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NBN Co’s new plan to boost your internet speed for FREE

NBN Co has unveiled plans to offer even more value to customers jumping on its free fibre upgrade program. The company is proposing to boost download speeds by up to five times faster on selected plans, without increasing wholesale pricing for NBN providers.

The changes would apply to NBN Co’s three fastest residential speed tiers, and would be available to existing and upgrading NBN customers. However, those customers would need to be on a Fibre to the Premises (FTTP) or Hybrid Fibre Coaxial (HFC) NBN connection type to qualify.

How much faster will NBN speeds be?

Under the proposal, download speed upgrades would be applied to the following speed tiers:

  • Home Fast (NBN 100/20 ): Currently offers download speeds of 100 megabits per second (Mbps) and uploads up to 20 Mbps — would increase to 500Mbps/50Mbps.
  • Home Superfast (NBN 250/25 ): Currently offers download speeds of 250 megabits per second (Mbps) and uploads up to 25 Mbps — would increase to 750Mbps/50Mbps.
  • Home Ultrafast (NBN 1000/50): Currently offers download speeds of 500-1000Mbps and uploads up to 50Mbps — would increase to 750-1000Mbps/50-100Mbps.

The faster speeds would be available to customers on FTTP and HFC connections, or those with current Fibre to the Node (FTTN) or Fibre to Curb (FTTC) connections who are eligible to upgrade to FTTP.

As NBN Co’s proposal includes offering faster speeds for the same wholesale price as the currently-available speed tiers, NBN providers won’t need to pay more to sell these plans to customers. Ideally, this means customers also won’t pay more for a faster and more reliable performance (unless moving from a slower and cheaper plan to one of the new, high-speed options).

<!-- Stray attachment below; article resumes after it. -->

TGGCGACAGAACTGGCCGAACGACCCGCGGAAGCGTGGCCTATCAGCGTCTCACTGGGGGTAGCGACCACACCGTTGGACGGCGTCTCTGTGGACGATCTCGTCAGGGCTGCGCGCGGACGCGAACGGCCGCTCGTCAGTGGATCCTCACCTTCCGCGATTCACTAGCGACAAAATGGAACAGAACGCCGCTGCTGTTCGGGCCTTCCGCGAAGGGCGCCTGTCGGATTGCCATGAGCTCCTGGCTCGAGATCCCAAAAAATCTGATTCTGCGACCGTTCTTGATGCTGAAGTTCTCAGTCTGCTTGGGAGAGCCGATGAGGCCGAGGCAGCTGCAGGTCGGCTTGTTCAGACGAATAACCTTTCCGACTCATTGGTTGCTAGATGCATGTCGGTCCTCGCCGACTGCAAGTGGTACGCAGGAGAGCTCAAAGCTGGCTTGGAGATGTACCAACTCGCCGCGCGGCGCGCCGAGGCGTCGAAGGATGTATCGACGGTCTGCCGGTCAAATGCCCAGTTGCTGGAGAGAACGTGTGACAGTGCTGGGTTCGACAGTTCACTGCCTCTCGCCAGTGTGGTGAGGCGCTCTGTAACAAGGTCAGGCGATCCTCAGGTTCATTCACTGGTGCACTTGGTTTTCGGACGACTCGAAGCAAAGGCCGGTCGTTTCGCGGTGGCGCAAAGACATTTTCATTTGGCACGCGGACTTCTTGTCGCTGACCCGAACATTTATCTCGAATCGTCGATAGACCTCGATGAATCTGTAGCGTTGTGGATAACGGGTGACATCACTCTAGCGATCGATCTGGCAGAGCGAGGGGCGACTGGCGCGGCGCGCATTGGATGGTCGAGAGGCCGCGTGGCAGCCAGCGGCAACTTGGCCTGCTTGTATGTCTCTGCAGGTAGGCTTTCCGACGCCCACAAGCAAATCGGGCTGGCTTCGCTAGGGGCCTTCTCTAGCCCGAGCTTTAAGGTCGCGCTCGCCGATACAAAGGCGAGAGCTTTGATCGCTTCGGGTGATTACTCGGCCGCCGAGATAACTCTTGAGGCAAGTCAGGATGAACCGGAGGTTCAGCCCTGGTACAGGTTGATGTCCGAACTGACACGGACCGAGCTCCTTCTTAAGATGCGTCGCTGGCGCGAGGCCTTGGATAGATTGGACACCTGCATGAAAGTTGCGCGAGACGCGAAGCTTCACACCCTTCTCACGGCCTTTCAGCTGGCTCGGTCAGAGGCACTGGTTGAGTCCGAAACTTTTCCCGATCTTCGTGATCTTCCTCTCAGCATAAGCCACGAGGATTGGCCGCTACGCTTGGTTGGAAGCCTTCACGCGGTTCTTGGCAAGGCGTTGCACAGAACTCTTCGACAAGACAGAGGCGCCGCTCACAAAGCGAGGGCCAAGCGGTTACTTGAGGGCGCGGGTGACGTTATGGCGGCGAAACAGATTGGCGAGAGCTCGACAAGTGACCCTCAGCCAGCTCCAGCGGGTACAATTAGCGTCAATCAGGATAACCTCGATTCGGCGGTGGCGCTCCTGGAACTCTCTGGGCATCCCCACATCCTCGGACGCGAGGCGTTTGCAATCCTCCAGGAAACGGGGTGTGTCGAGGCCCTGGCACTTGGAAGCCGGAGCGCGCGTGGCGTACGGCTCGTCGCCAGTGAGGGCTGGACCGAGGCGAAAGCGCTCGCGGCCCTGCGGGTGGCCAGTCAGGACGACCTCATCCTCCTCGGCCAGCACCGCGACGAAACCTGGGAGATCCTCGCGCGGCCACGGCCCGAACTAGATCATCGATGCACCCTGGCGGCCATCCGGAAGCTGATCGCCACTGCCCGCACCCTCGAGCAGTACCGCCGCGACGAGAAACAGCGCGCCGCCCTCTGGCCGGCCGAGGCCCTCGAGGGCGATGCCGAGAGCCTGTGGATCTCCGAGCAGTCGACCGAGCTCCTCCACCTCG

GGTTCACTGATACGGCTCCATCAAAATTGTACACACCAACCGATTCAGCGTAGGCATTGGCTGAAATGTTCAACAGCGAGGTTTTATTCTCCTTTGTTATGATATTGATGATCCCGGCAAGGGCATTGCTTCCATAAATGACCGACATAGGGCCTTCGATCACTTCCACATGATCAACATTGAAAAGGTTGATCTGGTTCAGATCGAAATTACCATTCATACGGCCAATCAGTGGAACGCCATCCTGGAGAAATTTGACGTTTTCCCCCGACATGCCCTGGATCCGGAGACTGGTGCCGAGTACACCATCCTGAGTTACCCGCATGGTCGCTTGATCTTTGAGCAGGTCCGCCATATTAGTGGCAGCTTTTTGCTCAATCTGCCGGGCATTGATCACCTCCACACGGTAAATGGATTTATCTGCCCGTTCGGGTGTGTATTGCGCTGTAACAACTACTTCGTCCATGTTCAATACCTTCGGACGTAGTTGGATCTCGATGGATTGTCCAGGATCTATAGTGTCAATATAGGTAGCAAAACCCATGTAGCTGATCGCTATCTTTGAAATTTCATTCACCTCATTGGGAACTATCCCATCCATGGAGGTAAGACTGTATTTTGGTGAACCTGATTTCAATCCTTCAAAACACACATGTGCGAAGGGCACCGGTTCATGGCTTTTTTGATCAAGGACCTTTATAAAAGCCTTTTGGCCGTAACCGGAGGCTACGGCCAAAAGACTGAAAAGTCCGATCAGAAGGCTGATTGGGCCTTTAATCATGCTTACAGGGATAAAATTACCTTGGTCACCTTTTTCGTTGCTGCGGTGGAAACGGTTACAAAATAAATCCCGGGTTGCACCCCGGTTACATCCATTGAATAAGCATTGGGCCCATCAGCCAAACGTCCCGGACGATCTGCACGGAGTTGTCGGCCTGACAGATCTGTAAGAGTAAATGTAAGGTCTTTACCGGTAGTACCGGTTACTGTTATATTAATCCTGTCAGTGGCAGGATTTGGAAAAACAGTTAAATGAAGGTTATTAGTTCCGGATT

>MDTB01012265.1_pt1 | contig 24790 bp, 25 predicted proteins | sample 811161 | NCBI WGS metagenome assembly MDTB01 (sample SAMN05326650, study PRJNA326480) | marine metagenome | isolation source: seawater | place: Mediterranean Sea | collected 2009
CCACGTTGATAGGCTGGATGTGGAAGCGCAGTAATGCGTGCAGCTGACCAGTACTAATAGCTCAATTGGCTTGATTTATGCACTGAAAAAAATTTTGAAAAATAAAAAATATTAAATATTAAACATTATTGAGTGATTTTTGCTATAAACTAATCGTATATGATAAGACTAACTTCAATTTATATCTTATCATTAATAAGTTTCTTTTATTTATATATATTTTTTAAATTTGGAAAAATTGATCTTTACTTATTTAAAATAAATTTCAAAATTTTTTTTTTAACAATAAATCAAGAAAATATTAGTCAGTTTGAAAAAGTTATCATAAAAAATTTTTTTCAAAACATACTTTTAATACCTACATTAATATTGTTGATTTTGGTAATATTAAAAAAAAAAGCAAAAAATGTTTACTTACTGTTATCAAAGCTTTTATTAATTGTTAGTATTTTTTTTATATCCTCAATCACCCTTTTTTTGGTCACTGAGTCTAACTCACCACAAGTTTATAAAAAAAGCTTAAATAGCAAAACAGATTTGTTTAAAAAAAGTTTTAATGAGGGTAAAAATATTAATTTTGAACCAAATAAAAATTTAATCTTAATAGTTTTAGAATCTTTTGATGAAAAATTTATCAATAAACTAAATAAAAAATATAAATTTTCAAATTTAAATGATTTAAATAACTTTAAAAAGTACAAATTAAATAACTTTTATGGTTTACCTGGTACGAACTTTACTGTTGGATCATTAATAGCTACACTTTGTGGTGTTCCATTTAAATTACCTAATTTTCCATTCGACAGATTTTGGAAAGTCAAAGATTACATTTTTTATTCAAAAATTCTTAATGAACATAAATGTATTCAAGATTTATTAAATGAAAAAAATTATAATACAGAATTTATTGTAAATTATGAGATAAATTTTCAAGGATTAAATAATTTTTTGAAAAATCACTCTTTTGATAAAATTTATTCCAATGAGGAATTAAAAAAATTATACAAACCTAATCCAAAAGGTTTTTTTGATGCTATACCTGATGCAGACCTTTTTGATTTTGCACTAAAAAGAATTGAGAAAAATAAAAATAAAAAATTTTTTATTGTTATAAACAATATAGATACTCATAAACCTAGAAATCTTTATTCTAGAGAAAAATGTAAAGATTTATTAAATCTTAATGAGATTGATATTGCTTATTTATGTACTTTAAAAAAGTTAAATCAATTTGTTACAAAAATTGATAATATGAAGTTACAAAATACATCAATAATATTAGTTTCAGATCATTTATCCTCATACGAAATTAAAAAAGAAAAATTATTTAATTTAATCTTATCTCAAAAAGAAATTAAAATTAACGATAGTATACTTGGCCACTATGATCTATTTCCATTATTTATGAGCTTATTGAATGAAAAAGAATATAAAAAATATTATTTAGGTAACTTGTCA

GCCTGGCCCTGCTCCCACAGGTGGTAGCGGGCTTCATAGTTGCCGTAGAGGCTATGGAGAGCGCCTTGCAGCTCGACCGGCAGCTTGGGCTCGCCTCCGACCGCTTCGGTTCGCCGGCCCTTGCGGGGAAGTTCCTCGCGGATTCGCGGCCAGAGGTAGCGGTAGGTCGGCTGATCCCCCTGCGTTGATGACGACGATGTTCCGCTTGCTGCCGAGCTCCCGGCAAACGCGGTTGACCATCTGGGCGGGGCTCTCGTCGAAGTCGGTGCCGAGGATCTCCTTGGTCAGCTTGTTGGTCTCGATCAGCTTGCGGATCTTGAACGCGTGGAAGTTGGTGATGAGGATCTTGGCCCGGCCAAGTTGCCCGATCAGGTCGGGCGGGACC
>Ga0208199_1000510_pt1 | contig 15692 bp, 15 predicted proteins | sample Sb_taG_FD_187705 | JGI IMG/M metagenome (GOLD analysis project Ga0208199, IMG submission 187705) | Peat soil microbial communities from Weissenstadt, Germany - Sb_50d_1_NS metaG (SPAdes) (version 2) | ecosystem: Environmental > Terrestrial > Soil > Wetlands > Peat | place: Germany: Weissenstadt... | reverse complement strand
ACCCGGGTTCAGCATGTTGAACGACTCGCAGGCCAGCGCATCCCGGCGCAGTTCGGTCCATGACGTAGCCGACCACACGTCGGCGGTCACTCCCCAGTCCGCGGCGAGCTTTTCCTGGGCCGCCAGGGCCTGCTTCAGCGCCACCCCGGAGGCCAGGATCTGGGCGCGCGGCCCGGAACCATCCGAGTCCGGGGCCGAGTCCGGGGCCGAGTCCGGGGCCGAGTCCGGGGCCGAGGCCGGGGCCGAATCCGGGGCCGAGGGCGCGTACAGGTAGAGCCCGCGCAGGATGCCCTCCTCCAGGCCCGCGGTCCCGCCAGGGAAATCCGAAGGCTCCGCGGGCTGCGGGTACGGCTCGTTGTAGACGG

Anna Perrin, Chief Cusotmer Officer at NBN Co, said that the proposed changes were sparked by the increasing demands for data from Aussie NBN users.

“Ten years ago, the average Australian home had seven internet-connected devices and consumed around 40 gigabytes per month. Today, some people would use that much data in a day,” she said. 

“The average household now consumes 443 gigabytes per month across 22 internet-connected devices. We predict that average will grow to 33 connected devices by 2026 and 40 by the end of the decade.”

NBN Co said it hopes to introduce the faster speeds within the next 12 months, depending on feedback from retailers. NBN providers will need to ensure their own networks are equipped to transmit and support these faster speeds.

One of these providers, Aussie Broadband, responded to the proposal via a statement from Managing Director Phillip Britt.

“Aussie Broadband is still understanding the detail of NBN Co’s speed proposal, but on the face of it could represent one of the most exciting steps in technology adoption for Australian households and businesses,” he said.